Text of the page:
The 1928 J.B. Blaugrund Residence

Located at 710 Cincinnati in El Paso's Kern Place, this home was built for American Furniture Co. founder J.B. Blaugrund and completed in 1928. A Spanish designed structure, with the slightest touch of Pueblo, it was designed by El Paso architect William G. Wuehrmann with 11 rooms and a large patio.

Wuehrmann is responsible for a number of other tastefully designed Sun City residences, including the 1930 Norcopp Residence (please see and the interesting English Cottage ( Wuehrmann is not one of El Paso's most famous architects, but played a very important role in our architectural history. Quoting a previous Trost Society article on this architect:

"It was designed by El Paso architect W.G. Wuehrmann, a graduate of the Art Institute of Chicago and also of Chicago's Armour Institute. After graduating, he traveled to England, France, Italy, Switzerland, Germany, Holland and Belgium where he continued his studies.

"After settling in El Paso in 1919, he partnered with Scott Lehmann until 1924, when Lehmann moved to New York. Notable buildings designed by the firm and Wuehrmann as an individual, included the Army Y.M.C.A., the Union High School in Las Cruces, and the beautiful First Baptist Church building at the corner of Montana and Virginia here in ELP. He also drew up the El Paso Electric Company Building at Mills and Kansas, and a number of other structures. He was one of El Paso's most respected architects until his retirement in 1970, after designing a home at 3110 Mesa Verde in Northeast El Paso. His architectural career in the Sun City lasted 51 years, beating Otto Thorman's paltry second place 49 years, as the city's historically longest tenured architect.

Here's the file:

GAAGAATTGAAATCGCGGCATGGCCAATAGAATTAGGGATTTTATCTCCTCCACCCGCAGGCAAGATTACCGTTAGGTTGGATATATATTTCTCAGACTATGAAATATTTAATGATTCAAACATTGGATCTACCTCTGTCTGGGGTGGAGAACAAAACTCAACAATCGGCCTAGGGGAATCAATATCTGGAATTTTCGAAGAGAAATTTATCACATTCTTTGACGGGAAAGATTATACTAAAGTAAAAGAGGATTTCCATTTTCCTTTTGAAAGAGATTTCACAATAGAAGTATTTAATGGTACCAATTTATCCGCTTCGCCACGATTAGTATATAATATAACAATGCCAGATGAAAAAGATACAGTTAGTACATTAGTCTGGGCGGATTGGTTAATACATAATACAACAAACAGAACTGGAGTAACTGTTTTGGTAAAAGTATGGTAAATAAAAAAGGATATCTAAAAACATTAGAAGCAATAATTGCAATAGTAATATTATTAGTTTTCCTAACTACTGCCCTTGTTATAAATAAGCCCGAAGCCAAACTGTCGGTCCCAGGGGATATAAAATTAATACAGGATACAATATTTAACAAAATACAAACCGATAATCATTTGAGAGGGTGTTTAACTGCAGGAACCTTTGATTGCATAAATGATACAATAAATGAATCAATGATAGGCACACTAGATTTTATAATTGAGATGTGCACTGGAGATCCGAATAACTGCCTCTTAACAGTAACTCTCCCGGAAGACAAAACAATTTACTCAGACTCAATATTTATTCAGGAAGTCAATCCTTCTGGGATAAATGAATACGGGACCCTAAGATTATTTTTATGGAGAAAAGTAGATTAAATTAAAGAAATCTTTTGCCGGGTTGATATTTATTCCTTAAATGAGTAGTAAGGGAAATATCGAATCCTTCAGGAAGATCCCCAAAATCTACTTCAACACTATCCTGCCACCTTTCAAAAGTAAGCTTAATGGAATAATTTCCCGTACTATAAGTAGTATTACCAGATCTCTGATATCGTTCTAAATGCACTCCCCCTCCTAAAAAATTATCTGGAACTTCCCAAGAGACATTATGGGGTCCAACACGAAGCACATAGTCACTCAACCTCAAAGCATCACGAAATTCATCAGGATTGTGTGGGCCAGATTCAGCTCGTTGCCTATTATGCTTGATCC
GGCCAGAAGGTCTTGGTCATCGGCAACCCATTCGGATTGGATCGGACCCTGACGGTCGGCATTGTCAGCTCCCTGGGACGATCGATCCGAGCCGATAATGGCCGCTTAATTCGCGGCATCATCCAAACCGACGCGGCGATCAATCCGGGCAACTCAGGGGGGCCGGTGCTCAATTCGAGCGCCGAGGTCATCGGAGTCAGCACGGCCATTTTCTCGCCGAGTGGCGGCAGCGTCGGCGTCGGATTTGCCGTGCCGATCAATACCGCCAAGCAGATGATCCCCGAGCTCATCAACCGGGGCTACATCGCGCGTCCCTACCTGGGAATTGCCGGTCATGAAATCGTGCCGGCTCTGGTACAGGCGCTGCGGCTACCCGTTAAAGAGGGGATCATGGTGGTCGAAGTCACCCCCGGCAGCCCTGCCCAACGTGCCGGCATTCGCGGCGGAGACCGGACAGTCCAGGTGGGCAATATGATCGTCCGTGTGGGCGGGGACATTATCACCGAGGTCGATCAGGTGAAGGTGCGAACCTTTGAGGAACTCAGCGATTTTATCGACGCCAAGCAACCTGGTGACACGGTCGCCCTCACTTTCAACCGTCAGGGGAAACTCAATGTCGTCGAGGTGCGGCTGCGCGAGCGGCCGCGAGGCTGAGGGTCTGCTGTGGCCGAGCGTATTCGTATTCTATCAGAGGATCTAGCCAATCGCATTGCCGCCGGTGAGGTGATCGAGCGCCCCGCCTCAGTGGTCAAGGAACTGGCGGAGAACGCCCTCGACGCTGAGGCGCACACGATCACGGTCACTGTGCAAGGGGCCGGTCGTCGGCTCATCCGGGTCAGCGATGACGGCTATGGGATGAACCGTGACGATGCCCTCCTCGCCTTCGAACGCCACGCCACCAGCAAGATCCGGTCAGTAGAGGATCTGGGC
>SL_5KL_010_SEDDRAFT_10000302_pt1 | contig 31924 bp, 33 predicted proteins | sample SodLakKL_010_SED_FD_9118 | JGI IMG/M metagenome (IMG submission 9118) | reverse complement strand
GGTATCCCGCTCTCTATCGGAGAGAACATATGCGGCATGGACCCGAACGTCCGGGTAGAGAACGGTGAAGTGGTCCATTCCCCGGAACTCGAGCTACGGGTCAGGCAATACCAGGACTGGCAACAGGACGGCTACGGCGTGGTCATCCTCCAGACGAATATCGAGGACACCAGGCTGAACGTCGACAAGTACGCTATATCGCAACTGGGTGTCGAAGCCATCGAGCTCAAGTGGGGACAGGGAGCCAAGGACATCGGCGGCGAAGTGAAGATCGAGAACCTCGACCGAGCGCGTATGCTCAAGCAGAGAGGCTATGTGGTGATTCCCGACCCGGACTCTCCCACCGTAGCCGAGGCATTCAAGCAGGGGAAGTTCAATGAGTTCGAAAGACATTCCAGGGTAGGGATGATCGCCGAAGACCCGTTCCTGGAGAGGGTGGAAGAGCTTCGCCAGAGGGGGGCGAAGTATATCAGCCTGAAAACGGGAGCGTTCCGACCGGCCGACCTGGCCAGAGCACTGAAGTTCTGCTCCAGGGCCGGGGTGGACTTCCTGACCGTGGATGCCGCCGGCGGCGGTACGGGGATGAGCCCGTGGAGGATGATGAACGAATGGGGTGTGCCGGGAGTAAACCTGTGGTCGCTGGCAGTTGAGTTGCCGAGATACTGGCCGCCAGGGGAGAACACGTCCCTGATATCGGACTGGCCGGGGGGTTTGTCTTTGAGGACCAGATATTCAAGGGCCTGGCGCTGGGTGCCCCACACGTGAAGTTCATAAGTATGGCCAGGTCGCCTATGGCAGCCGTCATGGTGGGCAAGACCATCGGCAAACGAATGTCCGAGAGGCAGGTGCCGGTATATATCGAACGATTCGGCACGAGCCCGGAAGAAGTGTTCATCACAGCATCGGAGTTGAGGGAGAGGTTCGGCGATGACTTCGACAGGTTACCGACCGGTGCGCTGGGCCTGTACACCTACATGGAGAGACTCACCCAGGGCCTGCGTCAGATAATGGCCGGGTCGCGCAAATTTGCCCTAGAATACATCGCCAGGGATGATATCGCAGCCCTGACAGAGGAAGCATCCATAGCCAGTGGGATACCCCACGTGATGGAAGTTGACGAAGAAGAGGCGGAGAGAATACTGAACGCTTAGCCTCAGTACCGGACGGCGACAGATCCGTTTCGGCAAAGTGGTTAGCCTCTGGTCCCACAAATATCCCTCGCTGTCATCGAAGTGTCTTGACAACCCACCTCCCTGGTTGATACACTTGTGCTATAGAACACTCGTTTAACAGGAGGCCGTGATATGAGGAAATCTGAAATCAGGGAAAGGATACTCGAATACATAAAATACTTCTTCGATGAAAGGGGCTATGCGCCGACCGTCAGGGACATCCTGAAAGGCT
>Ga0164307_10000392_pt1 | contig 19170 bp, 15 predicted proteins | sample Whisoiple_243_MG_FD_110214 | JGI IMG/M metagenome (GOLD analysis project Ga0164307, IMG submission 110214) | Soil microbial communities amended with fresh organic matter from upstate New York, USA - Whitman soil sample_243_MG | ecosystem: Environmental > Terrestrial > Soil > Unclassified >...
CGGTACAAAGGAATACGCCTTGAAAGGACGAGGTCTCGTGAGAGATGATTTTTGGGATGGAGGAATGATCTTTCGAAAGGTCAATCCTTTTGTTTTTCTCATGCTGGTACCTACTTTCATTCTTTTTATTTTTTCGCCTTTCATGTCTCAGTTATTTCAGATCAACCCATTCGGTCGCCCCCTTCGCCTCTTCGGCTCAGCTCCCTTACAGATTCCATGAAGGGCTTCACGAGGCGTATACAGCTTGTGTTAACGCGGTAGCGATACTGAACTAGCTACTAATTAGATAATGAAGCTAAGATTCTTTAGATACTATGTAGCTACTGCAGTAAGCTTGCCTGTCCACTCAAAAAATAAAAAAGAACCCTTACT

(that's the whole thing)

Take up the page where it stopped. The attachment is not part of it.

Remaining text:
"In 1956 he retired from the City Plan Commission, where he had served since 1940, many years as the President. In 1957, he also served as President of the El Paso Archaeological Society. He passed away in 1978 here in his adopted hometown, El Paso."
J.B. Blaugrund, the owner of this mansion, founded the American Furniture Company at 317 Overland in 1912. Less than a year later, they expanded to 319 East Overland; then by 1914 they expanded yet again to 313 - 315 East Overland. 1914 also saw American Furniture's purchase of the lots at 112 and 114 Stanton, and then by 1915 they erected a three-story building at that location. Over the next eight years, they expanded up and down Stanton, owning a frontage that was 119 feet wide. It looks like his Spanish designed home on Cincinnati was financed using pocket change.

Eventually, of course, the company purchased, remodeled, and occupied the old Trost & Trost designed First National Bank building - which we know today as the American Furniture Building, currently being renovated.

The home on Cincinnati, built by a Furniture Empire, is in great condition today, a fitting monument to a Furniture King.

-- Mark Stone, citing period newspaper articles accessed through Photographs are Google Earth Street Views, accessed 2021